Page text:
Since the last days of the twentieth century, nothing has been heard from...
"Well how do you like Texas?" asked John.
"I like it," came my reply. "It's kind of flat, but I like it a lot," I added with a smile.The convention was over and everyone had gone home and I too would be heading that way in a few hours. Originally I had planned to spend my last couple of days visiting New Orleans doing research for a future article on the novel Pirate Blood and find out more about Jean Lafitte, the pirate who for many years ruled the vicinity with a thousand cut-throats under his charge. But that idea changed when James Bozarth (brother of Bruce who runs the ERBlist server) told me that because of construction and heavy traffic along I-10, it would take at least 9 hours to drive each way to and from Houston. Although I would have been on the road by 6:00am, the time constraint for my return journey would have been too tight and place catching my flight home in jeopardy. So I decided not to go in the end. Instead I found other things to occupy my time which I will come to shortly.
The last time I saw and spoke to former ERB-APA member John McGuigan was at the 1996 Los Angeles Dum-Dum. It's strange how we can lose touch with friends whether they live near or far away. We each have our own lives to lead and these things happen. But what was odd about losing contact with John was that it seemed that just about everyone in the ERB fan community had lost contact with him at around the same time. Whether it was his decision to cut off ties, I do not know. Unfortunately I never got around to asking him during our 30-minute phone call.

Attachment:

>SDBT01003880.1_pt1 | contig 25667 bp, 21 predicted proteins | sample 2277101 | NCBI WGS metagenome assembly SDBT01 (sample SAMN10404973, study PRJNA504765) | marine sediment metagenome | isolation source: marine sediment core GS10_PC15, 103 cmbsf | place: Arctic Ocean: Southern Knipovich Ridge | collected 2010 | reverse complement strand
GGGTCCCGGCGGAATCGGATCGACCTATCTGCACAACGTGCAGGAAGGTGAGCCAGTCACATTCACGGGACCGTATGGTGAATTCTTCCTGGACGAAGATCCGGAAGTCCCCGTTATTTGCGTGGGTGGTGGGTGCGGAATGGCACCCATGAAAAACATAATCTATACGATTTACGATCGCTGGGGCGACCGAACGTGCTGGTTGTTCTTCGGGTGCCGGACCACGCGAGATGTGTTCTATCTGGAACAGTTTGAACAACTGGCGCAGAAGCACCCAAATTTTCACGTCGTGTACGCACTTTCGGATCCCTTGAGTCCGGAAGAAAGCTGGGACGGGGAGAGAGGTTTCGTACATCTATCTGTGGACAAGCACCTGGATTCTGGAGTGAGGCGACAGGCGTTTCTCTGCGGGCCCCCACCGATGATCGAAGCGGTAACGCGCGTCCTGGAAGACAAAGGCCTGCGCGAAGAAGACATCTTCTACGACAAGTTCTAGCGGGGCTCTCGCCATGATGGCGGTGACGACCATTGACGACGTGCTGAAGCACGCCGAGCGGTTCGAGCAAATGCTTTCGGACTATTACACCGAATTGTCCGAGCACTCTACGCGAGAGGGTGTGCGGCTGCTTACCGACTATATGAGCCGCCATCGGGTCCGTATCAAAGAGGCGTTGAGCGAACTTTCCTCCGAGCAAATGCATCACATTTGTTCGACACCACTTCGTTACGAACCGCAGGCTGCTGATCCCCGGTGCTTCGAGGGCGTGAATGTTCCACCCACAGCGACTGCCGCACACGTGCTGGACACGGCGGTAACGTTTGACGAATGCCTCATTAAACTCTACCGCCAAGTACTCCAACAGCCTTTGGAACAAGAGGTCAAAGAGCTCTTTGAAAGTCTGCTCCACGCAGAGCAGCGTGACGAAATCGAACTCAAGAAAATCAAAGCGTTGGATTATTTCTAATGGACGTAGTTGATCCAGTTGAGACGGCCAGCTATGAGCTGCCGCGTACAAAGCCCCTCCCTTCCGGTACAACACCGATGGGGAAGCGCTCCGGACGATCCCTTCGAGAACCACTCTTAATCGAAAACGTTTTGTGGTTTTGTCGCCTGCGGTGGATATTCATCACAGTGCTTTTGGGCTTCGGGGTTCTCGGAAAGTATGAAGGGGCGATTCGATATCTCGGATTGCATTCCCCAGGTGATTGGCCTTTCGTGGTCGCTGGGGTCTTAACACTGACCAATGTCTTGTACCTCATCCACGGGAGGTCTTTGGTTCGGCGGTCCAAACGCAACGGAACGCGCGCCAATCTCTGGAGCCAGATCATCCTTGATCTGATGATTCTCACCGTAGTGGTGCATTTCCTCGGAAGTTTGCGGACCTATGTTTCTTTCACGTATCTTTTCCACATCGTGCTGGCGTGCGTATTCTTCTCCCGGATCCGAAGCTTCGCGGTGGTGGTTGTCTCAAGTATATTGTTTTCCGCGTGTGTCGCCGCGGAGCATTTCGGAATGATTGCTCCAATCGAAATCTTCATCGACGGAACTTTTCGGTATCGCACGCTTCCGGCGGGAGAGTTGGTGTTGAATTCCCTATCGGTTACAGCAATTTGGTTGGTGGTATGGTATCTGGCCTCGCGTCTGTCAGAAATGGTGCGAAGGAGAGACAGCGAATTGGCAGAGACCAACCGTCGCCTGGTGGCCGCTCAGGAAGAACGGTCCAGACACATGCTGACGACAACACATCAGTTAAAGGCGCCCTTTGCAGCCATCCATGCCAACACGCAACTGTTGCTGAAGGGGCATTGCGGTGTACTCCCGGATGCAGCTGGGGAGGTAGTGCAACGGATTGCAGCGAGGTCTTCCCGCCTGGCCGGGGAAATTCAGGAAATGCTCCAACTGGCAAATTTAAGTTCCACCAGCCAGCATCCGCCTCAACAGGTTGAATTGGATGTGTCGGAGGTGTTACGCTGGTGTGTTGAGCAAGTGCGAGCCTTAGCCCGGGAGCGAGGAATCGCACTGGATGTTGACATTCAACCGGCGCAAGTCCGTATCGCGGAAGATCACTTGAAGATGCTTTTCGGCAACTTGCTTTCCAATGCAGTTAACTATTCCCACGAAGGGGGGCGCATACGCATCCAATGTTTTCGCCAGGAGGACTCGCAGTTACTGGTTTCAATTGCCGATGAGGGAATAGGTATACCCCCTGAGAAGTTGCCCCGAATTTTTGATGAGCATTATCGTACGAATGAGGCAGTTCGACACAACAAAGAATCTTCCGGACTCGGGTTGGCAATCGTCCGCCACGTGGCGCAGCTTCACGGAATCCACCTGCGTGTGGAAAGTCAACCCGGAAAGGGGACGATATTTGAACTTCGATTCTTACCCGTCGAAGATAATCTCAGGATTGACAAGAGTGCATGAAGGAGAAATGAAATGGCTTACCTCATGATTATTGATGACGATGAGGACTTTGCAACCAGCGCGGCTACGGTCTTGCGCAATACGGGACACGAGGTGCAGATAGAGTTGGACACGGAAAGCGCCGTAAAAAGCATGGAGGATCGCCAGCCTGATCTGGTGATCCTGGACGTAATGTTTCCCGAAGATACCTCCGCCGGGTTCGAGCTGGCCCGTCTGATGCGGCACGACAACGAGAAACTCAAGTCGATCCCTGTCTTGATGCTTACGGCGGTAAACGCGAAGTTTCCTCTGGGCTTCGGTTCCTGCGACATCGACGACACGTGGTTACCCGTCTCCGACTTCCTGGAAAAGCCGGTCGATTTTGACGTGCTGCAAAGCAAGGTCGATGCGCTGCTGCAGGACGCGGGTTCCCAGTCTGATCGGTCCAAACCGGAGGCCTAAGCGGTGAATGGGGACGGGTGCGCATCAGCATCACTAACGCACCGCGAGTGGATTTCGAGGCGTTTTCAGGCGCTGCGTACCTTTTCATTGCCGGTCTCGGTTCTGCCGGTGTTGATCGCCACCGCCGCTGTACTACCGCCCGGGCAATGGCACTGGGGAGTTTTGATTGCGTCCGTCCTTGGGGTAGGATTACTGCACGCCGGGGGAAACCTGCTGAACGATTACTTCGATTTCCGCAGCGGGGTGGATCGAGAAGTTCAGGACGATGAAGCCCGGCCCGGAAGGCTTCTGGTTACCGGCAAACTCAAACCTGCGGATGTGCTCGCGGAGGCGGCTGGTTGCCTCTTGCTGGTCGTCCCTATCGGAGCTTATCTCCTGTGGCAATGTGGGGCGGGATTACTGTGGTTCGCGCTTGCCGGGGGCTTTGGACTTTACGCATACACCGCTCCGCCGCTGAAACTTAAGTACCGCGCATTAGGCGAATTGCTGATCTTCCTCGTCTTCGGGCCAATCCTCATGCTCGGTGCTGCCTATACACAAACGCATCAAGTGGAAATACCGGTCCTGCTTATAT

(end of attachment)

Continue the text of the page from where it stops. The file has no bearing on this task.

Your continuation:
During this summer's convention, Roy and Dela White gave me a telephone number for John's parents' address in Midland, Texas but since no one knew if they still lived there it could be of no use, but I decided to take a chance anyway. Fortune smiled on me that day and I spoke to John's father. After introducing myself (even though I had met him some thirteen years earlier), his father gave me John's number adding that John is back in Midland where he now lives with his wife Mary.
Moments later I was speaking with John for the first time in about six years. Catching up on brief moments in our lives during that intervening period, intermingled with talk of the convention that had just finished and of the new Star Wars movie it was if no time at all had lapsed.
John is hoping to attend this summer's ECOF event in Los Angeles.
It was payback time. All those flights and all that money spent travelling to and from the States had finally paid off. Not only did I now have enough air miles to make one free trip to the U.S. for the Dum-Dum held in Texas, but also enough for a second trip which I will be using to fly to Los Angeles later this year for the ECOF event. Happy days…
The last time I visited Texas was in 1989 during a 5-week tour across the States. Someone once said to me then that Houston would be a nice place when they stop building it. Any hope of that having happened quickly disappeared when our approach into the new Bush International Airport revealed it to be a huge building site as it is still in the early stages of development.
After picking up my hire car, a Mitsubishi Gallant, and with directions at my side, I headed to the south west of the city to meet Bruce Bozarth at his bookshop, The Brown Bag in Bellaire. Bruce was out on an errand at the time I arrived, but his wife Doris was looking after the store and she proved a gracious hostess while we waited for her other half. A short time later, Bruce returned to the shop and we warmly greeted one another. It was the first time I had met him face to face although we have sparred with one another via email on several occasions either on ERBlist or off. During our short time together, I found it a pleasure discussing ERB and other shared interests with a very knowledgeable person.